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The Denver Post: "[A] wonderful debut novel."

Date: Oct 24 2011

You Deserve Nothing

By Alexander Maksik

Will Silver is a handsome, thirty-something teacher at the International School of France. He is the kind of teacher who is inspiring and adored. He encourages, or provokes, creative thinking from his students as they read Camus, Sartre, Faulkner, Keats and discuss issues of social justice, ethical living and discovering the truth. To his rather sophisticated students Mr. Silver is cool, composed, and a man of action; someone they aspire to be, or in some cases, to be with. To the extent that Will himself is able to act in accordance with these socially conscious choices, it turns out that the best choices are hard to make and the worst choices are sometimes the most compelling.

In particular we see the effect of Mr. Silver’s passion on Marie, a junior who doesn’t want to party with her socialite crowd; Colin, a rough and tumble Irish boy with high expectations of bravery and action; and Gilad, a shadowy figure with a troubled home life. While Mr. Silver is encouraging them to push the envelope of thought and action, the concepts of morality and lawlessness hover over everything.

Will Silver is haunted by choices of his past; guilt over a broken marriage and grief over the death of his parents, and is dealing with his own sense of alienation. His own resolve is tested after witnessing a random act of violence and an outbreak at a political rally. With a deft touch, Maksik explores the difficulties of living up to one’s own ideals.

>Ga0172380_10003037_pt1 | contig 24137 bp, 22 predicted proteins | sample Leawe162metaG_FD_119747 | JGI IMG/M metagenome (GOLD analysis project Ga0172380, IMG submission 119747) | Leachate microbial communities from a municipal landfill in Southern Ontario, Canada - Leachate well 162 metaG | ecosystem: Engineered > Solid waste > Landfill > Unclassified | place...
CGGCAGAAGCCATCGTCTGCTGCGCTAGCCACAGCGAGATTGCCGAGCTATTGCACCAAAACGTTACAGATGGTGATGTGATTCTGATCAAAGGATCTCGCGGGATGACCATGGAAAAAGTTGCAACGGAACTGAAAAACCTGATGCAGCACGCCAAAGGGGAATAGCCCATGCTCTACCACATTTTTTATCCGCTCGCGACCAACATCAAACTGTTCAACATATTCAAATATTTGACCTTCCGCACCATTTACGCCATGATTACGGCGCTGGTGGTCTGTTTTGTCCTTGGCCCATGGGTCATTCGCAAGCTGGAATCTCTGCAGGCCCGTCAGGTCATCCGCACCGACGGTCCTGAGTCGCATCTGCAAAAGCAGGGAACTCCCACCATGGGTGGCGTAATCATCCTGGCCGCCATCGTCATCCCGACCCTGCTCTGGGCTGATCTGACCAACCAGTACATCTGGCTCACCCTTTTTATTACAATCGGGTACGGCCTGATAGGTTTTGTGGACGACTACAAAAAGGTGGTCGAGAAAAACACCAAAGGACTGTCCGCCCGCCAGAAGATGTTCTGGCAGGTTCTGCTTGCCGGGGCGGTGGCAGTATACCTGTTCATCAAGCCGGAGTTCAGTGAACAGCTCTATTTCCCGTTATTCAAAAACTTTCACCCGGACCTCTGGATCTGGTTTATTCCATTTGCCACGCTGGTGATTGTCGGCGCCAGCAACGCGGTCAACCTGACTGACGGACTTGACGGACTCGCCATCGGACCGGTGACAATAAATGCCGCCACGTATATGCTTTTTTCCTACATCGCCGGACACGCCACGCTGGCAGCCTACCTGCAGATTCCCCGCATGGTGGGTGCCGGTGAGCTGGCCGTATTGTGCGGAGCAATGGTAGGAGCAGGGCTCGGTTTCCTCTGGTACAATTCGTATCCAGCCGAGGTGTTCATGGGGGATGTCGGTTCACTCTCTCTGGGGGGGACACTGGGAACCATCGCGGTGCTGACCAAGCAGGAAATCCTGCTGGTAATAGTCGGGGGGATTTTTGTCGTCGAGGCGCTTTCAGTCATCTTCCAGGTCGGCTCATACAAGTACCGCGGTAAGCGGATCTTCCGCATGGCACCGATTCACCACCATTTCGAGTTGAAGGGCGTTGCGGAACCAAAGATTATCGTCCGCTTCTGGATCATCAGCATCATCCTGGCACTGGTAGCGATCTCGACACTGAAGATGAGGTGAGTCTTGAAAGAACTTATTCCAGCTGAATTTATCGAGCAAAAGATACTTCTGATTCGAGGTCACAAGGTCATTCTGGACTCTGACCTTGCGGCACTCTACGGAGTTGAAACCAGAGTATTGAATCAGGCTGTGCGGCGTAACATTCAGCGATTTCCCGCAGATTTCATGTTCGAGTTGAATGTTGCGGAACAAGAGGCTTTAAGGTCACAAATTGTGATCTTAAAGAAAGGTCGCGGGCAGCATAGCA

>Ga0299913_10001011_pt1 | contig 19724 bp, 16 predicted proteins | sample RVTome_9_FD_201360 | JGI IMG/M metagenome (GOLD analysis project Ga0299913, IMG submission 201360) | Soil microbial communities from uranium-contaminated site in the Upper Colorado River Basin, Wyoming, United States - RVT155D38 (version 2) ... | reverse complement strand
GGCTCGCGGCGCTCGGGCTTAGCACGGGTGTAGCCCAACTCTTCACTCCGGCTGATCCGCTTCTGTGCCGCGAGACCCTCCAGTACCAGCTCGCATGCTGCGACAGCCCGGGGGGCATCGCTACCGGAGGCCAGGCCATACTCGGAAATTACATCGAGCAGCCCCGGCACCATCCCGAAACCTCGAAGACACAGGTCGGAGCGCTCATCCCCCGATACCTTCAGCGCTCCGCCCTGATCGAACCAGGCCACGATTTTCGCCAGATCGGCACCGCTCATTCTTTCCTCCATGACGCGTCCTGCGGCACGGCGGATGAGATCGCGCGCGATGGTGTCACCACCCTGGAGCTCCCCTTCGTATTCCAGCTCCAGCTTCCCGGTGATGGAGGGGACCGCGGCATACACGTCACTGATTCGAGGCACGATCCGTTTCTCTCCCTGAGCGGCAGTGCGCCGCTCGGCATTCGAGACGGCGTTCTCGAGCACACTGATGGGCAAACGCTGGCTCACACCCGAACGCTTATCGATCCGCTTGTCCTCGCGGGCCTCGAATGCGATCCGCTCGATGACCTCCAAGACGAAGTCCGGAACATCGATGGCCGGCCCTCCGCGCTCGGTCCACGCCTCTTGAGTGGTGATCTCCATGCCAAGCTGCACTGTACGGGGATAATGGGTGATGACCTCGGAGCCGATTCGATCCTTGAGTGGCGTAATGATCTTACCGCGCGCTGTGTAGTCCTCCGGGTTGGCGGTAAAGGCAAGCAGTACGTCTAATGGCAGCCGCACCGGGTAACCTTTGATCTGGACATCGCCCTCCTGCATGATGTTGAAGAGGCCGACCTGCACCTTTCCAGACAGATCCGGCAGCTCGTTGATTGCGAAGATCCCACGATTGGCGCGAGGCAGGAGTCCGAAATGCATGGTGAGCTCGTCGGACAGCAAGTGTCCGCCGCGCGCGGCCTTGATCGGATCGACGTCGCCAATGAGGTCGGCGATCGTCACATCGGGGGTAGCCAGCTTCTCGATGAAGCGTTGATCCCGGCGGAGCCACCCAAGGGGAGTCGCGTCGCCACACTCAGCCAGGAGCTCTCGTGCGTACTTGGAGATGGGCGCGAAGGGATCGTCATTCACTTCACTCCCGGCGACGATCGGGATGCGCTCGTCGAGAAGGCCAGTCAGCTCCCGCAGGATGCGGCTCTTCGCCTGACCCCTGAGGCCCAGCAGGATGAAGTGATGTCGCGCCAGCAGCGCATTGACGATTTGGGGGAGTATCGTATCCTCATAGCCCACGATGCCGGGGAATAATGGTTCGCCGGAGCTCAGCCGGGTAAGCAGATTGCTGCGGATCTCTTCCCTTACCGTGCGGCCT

This is very much a novel of Paris. The romance, history and vibrancy of the city seem to cast a spell on the characters. As Maksik describes the lighting, the streets, the imposing architecture, we can feel the pull of the history and the energy of the surroundings. It’s a wonder anyone can escape this erotic city without having a life-changing moment.

While the premise of You Deserve Nothing may be considered time-worn (teacher/student involvement), Maksik has created such complete characters with thoroughly developed inner lives that he makes it plausible that such an event could happen and not be met with revulsion. Maksik’s choice to tell the story from three voices, looking, almost casually, back on the events, gives the narrative a haunting and surreal quality that suits the introspective tone of this wonderful debut novel.

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